14 Small Home Projects That Can Help Seniors Age in Place
This is not a cheap choice. Home modifications necessary to accommodate seniors can add up to thousands of dollars. Many of these one-time expenses hit the budget hard, but if you know what to expect, they can be spread out as conditions dictate. And some are inexpensive DIY jobs that even a novice can undertake. The alternatives -- moving to a retirement community, independent living facility, or assisted living facility -- involve recurring expenses that may be costlier yet.
Walkers and wheelchairs are common mobility aids for seniors but don't fit comfortably through conventional interior doorways, which can be as narrow as 24 inches. On the first floor, at least, they should be widened to at least 32 inches and preferably 36 inches. Be prepared to pay several hundred dollars for each, and more if it's necessary to move electric wiring, switches, and outlets and replace the header (the beam over the door). Also, door sills should be removed or lowered so people with walkers can get over them easily.
Single-handle faucets that don't require a turning action to start and stop the water flow are a cheap upgrade. Such fixtures start under $50. Better yet are faucets that are controlled by a quick touch or wave of a hand and don't require grabbing or holding, although they're more expensive.
Handrails and safety bars around the toilet and shower/bath provide extra support and help prevent falls. And they don't have to make the bathroom look like hospital-issue accommodations. Until needed for their intended purpose, handrails and safety bars can double as towel racks and shelves. This is a good DIY project that doesn't cost much (prices start at about $12) but must be done correctly, with the bars screwed into wall studs so they can support up to 300 pounds.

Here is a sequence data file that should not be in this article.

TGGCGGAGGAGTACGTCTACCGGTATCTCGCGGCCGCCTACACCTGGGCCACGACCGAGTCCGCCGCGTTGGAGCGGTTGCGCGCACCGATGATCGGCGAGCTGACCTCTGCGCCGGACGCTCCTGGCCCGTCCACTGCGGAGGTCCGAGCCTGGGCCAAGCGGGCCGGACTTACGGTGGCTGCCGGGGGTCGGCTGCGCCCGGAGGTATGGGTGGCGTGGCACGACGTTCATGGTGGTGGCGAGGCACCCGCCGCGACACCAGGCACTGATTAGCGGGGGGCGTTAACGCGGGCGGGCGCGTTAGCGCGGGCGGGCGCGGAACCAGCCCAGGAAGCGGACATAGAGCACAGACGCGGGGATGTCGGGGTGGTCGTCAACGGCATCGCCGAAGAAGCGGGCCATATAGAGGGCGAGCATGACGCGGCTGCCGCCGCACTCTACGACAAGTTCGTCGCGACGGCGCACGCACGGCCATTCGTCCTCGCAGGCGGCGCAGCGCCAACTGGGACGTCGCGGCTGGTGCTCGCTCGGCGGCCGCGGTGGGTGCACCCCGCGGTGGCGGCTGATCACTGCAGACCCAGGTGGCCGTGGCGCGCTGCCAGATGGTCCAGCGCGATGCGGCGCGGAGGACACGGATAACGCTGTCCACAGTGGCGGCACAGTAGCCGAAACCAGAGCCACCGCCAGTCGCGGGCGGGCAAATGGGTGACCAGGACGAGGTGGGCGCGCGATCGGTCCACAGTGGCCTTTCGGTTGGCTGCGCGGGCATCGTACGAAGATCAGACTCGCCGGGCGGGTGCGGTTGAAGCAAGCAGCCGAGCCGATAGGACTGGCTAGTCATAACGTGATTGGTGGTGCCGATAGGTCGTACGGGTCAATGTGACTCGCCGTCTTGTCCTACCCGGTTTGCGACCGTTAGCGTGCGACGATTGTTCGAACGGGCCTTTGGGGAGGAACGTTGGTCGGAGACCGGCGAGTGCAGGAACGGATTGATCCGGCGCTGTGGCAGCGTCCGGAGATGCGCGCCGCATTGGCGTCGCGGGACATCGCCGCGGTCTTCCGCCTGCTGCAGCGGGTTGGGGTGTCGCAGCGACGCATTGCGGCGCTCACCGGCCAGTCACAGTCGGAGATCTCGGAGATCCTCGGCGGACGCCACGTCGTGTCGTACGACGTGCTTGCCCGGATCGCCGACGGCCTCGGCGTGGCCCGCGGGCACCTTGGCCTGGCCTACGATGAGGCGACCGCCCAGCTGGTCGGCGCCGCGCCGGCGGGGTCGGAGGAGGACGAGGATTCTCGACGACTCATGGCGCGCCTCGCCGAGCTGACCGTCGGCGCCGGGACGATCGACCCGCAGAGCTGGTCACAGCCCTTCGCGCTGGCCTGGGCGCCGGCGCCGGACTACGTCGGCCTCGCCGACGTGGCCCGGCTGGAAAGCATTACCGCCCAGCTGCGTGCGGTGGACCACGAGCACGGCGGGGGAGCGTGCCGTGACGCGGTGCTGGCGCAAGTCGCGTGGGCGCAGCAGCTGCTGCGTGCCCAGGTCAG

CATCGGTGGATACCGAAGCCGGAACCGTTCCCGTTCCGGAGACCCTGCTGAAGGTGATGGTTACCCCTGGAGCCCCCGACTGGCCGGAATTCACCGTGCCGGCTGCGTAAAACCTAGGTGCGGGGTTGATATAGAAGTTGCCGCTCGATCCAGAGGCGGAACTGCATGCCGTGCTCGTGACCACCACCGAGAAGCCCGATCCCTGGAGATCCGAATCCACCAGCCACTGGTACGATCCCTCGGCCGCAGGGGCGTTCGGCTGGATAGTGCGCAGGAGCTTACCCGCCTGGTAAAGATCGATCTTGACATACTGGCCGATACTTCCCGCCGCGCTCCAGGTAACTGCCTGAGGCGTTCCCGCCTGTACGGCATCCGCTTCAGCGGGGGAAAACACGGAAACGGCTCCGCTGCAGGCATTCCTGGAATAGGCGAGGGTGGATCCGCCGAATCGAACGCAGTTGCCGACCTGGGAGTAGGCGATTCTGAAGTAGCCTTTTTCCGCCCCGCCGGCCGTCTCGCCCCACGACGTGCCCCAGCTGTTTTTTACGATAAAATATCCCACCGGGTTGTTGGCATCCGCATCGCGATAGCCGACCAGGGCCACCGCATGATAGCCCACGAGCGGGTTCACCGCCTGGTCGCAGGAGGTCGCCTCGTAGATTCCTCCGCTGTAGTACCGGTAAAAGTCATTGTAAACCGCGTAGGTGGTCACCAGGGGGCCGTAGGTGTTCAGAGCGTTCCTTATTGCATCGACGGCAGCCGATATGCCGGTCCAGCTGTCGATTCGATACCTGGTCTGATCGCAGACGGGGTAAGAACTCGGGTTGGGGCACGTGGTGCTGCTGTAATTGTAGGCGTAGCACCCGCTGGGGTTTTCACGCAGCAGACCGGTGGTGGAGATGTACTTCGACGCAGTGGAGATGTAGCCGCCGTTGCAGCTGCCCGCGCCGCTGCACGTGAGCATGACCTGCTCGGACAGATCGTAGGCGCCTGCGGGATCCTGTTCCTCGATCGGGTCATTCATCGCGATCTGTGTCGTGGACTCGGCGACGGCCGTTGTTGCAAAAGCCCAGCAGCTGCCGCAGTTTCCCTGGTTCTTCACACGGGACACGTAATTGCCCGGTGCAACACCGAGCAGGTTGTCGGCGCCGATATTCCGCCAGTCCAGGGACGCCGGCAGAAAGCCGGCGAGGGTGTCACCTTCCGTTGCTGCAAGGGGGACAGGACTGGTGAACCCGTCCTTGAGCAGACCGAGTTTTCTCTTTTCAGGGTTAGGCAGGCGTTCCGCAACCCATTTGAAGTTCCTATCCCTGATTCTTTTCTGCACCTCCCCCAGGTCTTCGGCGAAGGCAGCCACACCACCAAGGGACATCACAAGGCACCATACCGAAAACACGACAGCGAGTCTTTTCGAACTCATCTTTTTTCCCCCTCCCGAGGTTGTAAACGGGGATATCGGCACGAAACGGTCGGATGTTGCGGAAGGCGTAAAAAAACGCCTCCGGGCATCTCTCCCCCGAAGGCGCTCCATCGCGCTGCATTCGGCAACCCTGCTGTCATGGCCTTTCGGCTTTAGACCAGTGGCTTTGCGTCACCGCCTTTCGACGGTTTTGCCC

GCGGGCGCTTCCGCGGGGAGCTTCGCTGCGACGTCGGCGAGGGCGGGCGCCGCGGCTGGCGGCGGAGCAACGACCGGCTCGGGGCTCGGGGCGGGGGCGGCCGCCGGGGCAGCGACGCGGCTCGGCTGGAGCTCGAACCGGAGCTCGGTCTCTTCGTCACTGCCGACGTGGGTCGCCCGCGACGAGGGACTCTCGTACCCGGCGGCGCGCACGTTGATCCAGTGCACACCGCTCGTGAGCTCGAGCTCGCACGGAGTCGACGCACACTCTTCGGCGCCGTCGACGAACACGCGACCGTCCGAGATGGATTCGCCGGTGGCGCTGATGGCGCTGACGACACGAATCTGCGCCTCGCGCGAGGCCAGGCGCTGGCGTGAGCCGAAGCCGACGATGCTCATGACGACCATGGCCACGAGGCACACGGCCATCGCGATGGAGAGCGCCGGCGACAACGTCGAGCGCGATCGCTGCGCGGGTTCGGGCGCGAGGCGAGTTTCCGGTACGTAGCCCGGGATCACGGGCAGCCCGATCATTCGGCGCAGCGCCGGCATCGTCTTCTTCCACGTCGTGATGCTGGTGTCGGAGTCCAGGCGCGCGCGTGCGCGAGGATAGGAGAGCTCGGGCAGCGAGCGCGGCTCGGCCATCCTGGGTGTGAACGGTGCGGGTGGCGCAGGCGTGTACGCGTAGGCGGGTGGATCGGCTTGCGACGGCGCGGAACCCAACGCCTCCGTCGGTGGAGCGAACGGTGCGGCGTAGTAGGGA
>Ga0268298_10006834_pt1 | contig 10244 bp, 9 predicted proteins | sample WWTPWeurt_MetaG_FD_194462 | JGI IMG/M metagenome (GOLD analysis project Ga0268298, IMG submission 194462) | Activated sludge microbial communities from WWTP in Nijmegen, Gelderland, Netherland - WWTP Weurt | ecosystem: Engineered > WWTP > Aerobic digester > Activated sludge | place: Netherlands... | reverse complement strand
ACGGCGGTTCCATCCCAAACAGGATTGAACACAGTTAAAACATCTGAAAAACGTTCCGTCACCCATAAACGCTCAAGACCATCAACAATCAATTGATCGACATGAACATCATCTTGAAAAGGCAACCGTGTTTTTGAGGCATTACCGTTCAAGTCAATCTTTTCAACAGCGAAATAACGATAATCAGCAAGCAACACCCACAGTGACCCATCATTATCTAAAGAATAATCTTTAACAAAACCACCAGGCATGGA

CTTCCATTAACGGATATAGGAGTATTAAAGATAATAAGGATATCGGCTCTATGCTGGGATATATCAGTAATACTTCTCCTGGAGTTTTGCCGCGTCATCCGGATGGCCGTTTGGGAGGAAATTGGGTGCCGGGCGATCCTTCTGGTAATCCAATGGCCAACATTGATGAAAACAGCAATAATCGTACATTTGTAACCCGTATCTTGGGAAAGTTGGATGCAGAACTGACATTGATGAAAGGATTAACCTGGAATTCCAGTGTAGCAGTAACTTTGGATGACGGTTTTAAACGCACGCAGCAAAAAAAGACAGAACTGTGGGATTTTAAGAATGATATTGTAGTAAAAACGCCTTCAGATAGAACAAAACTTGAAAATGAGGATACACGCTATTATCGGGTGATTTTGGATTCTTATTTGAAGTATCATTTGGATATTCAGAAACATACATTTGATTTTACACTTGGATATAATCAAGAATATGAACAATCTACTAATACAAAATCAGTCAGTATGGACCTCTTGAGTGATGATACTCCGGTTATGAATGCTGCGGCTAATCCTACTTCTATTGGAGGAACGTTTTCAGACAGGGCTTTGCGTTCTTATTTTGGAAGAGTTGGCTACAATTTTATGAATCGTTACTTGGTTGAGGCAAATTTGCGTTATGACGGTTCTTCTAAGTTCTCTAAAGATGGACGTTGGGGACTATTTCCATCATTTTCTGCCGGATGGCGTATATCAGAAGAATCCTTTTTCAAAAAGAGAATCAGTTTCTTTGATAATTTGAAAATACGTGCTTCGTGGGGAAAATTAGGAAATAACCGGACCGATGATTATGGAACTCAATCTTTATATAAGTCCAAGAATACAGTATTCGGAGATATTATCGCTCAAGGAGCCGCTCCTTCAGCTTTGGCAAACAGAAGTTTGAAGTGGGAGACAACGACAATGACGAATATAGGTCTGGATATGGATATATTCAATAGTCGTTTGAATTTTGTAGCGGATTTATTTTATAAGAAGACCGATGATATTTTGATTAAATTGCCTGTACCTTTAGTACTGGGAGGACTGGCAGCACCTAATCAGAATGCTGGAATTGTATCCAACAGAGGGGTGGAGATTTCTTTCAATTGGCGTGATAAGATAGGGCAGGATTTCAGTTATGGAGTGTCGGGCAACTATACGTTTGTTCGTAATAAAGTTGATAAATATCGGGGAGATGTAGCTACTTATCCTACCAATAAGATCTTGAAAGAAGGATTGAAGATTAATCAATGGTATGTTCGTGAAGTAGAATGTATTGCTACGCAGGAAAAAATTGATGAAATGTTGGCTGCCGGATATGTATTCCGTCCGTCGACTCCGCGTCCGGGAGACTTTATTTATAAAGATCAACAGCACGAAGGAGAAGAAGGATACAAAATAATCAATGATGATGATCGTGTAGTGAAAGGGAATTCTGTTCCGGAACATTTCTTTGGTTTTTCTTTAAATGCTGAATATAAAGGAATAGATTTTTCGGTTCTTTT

Some experts recommend installing induction cooktops in kitchens used by seniors. Induction heat keeps the stovetop cool and minimizes the chances anyone will be burned. It also prevents boil-overs, because the electromagnetic field shuts off automatically after a pre-set time, or when the contents of a pot have evaporated. A cheaper alternative is a stove guard ($390) that shuts off the stove after a set time has elapsed if there's no activity in the area.
Retrofitting cabinets is a kitchen modification that helps seniors but is also considered an all-purpose upgrade. One easy project is removing lower cabinet shelves and installing pullouts that bring items in the back within reach. Individual slide-out shelves are not expensive ($75 to $150 at Costco, including hardware). The second part of the job calls for replacing cabinet door knobs with handles that are easier for arthritic fingers to hold.